Carl Galioto and Paul Seletsky on Building Information Modeling

Freedom Tower

Recently, Bryant Rousseau conducted a joint interview with two Skidmore, Owings & Merrill architects, Paul Seletsky and Carl Galioto, about the still-emerging field of building information modeling (BIM), also sometimes referred to as “virtual design and construction.” Galioto, incidentally, was subject editor for the Special Construction and Demolition section (Chapter 6) of Architectural Graphic Standards, 11th Edition. Interviewer Rousseau introduces the piece by describing the shape of the discussion:

The pair discuss how BIM facilitated a major redesign of the Freedom Tower; assess the technology’s strategic impact on the profession; address common misperceptions; explain BIM’s potential benefits for smaller practices; point out how BIM can lead to increased compensation for architects; and lay out the potential ramifications of BIM-both positive and negative-on the architect’s overall role in the realization of buildings.

Both Galioto and Seletsky see the advent of BIM as a transforming event whose full impact has yet to be realized or appreciated. They describe the concept of performative design, and the new idea of a model rich with data, that is not really owned by anyone. The exchange, the borrowing, the circular process of swapping back and forth between all the contributors creates a huge database that is, in effect, a virtual building. Building information modeling, they say, is not just about cost-effectiveness or 3D geometry, but about a whole new level of collaboration, and joint ownership of intellectual property, and thus requires a whole new mindset.

Galioto compares BIM to email, as an entity whose beginnings give barely a hint of what it will develop into over the course of time. Seletsky knocks down the mistaken notion that BIM is just for large firms, saying that in his opinion it gives unprecedented opportunities and advantages to small firms and small-scale projects. He says:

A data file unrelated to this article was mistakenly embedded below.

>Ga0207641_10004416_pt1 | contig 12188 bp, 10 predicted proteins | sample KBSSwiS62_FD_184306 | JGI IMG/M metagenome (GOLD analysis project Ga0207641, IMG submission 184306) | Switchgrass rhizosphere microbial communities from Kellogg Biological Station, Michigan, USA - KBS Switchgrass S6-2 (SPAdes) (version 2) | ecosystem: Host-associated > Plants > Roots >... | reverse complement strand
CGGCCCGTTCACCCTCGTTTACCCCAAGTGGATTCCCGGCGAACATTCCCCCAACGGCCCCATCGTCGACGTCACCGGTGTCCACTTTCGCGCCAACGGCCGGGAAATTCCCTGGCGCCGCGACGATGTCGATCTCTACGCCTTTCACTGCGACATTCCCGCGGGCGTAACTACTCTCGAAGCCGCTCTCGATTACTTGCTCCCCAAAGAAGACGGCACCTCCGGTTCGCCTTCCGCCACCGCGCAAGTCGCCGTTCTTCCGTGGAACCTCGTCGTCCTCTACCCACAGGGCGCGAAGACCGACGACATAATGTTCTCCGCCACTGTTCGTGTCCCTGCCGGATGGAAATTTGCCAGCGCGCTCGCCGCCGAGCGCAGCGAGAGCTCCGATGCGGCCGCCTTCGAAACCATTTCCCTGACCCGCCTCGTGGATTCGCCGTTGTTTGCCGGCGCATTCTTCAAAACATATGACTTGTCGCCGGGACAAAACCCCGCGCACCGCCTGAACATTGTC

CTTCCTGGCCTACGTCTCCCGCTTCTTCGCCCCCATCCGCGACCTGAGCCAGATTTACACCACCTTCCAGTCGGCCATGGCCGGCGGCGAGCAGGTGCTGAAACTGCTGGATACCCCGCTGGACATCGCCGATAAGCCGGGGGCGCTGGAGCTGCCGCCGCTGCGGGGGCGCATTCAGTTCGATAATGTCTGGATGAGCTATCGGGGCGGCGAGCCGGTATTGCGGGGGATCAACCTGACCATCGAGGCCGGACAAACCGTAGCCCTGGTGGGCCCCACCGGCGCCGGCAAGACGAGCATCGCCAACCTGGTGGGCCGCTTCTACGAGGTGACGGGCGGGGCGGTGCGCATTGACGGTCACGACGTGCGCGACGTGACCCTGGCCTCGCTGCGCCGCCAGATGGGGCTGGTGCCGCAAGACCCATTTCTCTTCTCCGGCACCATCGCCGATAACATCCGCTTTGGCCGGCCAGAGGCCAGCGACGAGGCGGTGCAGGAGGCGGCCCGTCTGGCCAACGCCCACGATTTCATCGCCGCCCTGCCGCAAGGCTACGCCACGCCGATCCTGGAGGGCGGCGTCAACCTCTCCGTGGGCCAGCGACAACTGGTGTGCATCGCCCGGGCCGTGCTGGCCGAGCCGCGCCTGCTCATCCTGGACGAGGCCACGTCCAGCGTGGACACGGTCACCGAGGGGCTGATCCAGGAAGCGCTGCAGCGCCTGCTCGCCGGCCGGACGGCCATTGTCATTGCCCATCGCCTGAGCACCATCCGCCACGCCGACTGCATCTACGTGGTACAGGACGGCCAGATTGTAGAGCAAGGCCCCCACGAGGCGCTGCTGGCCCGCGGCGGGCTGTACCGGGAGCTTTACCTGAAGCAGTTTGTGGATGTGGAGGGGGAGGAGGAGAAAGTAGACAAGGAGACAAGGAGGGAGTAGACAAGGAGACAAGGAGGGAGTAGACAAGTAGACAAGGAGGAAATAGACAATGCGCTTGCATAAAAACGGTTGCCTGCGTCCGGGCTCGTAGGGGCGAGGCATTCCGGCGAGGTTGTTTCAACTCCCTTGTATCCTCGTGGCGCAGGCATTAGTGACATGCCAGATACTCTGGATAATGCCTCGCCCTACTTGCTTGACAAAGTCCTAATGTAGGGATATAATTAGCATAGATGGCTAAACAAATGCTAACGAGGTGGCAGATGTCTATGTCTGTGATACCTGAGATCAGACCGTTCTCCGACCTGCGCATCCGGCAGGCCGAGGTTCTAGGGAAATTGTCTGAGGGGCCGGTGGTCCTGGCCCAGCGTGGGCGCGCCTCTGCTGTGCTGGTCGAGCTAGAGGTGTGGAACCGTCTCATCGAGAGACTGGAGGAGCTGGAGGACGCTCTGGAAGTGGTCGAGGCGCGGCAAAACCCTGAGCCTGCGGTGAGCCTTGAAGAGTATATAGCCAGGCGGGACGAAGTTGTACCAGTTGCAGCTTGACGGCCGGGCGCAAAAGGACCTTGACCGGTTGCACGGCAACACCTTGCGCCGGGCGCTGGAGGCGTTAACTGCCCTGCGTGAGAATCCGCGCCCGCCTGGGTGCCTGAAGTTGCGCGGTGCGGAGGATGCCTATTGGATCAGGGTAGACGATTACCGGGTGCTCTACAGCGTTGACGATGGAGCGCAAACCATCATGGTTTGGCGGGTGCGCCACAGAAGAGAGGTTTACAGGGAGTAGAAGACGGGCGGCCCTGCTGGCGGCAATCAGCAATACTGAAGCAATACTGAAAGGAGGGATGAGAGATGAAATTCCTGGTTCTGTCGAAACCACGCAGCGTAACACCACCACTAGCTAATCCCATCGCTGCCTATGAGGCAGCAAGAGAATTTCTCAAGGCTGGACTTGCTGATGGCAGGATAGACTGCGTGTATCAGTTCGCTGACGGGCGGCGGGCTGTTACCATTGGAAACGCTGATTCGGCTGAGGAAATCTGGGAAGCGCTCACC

As a very good example, take specifications-which is traditionally coming as a post-rational application to something that has already been designed. But what we’re going to see is where the specifications become embedded into the rules of a building information model. We’ll see more and more examples of taking knowledge and applying it at the very early stages of design rather than applying it later.

What is the effect of BIM on architects? Does it take away the autonomy and leadership they’ve become accustomed to? The consensus is that both the responsibility and stature of architects can only be increased, if they get behind the technology and use its full potential. Galioto in particular praises and welcomes the magnified role of collaboration. He gives the example of how the analysis of thermal performance on building envelopes is much richer when architects, and mechanical, electrical and plumbing engineers, can have a meeting of minds so much more fully enabled by the software.

In his view, the biggest problem area is interoperability, which has fallen behind the huge gains made by individual applications. He predicts that this difficulty will be overcome due to client demand, which is always the prime mover of the marketplace. This will inevitably happen, he suggests, because clients will realize how BIM is not just something that gets the building designed, and all its systems coordinated, but is an enduring and permanent facilities management tool, much to their advantage.

BIM also brings new legal liability and insurance implications that weren’t factors before. First, there needs to be a universally accepted definition of exactly what BIM is. The technology entails changes in the delivery system, new job descriptions, the redefinition of contractual relationships, changes in compensation to the various parties, and other issues. Galioto explains why he is very pleased with the way the difficulties are being negotiated and how well the shift to a new set of expectations is progressing.

The two architects also discuss BIM in relation to the Freedom Tower, part of the new World Trade Center complex, which is under construction and will be for many more years. It presented the unusual challenge of having to be redesigned after the decision was made to increase the setback from the street to reduce its vulnerability to car bombs and other security threats. A great deal of work had been done and the creators thought everything was pretty much in place, when they learned the building was to be relocated. Seletsky describes the unparalleled usefulness of Autodesk Revit in this regard, enabling them to understand the relationships of subway lines, water mains, conduits and other underground elements to the overall suitability of the site.

The plan includes many features that hark back to the 9/11 disaster, such as a dedicated staircase for the use of firefighters and other first responders. The Freedom Tower project is highly emotionally charged and has been since its inception, with every step being controversial. Only a couple of weeks ago it made news again when a homeless man found sets of schematics in the trash, prompting a public relations uproar.

SOURCE: ” SOM’s Carl Galioto and Paul Seletsky on BIM ” (no date given)
photo courtesy of alvy, used under this Creative Commons license

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